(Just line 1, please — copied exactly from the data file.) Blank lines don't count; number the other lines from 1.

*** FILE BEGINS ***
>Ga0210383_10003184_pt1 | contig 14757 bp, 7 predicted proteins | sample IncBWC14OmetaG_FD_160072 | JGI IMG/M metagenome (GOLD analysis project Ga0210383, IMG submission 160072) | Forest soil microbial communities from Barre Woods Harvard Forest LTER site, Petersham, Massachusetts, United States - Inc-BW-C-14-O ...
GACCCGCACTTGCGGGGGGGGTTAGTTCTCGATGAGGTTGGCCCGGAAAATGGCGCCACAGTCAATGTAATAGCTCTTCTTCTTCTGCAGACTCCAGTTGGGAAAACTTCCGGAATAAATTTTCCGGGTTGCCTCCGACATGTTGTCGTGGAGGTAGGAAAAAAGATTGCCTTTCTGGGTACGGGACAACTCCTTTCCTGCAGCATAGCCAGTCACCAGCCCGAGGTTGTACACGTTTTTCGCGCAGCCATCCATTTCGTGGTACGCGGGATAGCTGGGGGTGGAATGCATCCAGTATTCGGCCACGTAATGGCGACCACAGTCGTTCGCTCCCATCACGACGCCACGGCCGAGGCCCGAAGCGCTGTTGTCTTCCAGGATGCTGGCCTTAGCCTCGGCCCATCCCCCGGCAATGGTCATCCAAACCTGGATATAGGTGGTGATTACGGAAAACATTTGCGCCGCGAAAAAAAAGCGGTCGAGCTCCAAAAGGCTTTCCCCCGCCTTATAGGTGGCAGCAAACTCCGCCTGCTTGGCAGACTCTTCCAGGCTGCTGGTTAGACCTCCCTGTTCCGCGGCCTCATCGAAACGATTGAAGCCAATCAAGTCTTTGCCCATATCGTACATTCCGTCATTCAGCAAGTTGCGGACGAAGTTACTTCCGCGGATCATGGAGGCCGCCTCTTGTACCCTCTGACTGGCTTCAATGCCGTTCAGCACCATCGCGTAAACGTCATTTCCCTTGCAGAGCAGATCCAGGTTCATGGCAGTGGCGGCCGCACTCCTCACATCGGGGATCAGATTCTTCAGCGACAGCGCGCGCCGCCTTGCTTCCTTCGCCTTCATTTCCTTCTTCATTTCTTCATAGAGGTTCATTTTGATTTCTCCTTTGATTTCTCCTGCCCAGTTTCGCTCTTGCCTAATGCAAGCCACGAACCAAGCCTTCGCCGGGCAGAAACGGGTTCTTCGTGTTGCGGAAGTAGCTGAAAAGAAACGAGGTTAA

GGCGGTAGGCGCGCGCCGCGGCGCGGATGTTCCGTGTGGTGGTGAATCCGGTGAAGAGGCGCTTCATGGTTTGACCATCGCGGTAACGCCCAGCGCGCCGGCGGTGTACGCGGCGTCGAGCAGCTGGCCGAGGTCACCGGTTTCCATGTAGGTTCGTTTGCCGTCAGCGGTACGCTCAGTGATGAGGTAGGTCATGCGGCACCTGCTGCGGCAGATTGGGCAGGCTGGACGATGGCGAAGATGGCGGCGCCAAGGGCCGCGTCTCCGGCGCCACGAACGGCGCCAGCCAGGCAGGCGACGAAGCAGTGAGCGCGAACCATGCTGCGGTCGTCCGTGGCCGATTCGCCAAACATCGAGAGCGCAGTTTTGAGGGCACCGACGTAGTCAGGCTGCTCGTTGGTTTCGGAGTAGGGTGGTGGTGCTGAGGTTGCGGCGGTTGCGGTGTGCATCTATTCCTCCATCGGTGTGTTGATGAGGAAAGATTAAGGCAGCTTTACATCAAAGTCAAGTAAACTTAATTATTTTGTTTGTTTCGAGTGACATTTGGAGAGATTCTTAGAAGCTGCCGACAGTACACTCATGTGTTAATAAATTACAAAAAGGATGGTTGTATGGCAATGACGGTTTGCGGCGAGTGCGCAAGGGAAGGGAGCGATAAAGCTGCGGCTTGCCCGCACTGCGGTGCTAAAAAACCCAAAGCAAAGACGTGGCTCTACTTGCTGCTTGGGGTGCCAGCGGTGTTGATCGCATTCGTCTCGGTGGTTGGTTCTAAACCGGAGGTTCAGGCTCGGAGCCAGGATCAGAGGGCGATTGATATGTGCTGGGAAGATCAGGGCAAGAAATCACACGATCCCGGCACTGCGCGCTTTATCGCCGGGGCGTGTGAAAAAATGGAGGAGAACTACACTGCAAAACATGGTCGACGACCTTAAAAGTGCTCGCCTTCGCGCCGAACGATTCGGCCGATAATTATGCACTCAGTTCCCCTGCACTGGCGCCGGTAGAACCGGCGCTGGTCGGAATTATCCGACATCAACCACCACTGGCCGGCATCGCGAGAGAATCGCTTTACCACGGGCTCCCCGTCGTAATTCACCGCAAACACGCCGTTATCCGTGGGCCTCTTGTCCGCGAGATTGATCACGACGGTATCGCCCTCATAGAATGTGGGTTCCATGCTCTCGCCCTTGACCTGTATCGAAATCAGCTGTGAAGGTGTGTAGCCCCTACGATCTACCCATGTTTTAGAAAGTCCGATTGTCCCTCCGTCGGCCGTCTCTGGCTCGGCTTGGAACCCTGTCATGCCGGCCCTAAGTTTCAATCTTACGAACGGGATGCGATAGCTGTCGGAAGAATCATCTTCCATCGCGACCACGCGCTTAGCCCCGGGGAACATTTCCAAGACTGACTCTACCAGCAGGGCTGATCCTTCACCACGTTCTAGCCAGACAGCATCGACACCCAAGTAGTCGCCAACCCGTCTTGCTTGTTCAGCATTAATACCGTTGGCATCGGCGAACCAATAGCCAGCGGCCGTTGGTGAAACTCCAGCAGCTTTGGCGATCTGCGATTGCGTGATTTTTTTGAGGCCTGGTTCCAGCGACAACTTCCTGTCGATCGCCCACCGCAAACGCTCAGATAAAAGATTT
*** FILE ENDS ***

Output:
>Ga0210383_10003184_pt1 | contig 14757 bp, 7 predicted proteins | sample IncBWC14OmetaG_FD_160072 | JGI IMG/M metagenome (GOLD analysis project Ga0210383, IMG submission 160072) | Forest soil microbial communities from Barre Woods Harvard Forest LTER site, Petersham, Massachusetts, United States - Inc-BW-C-14-O ...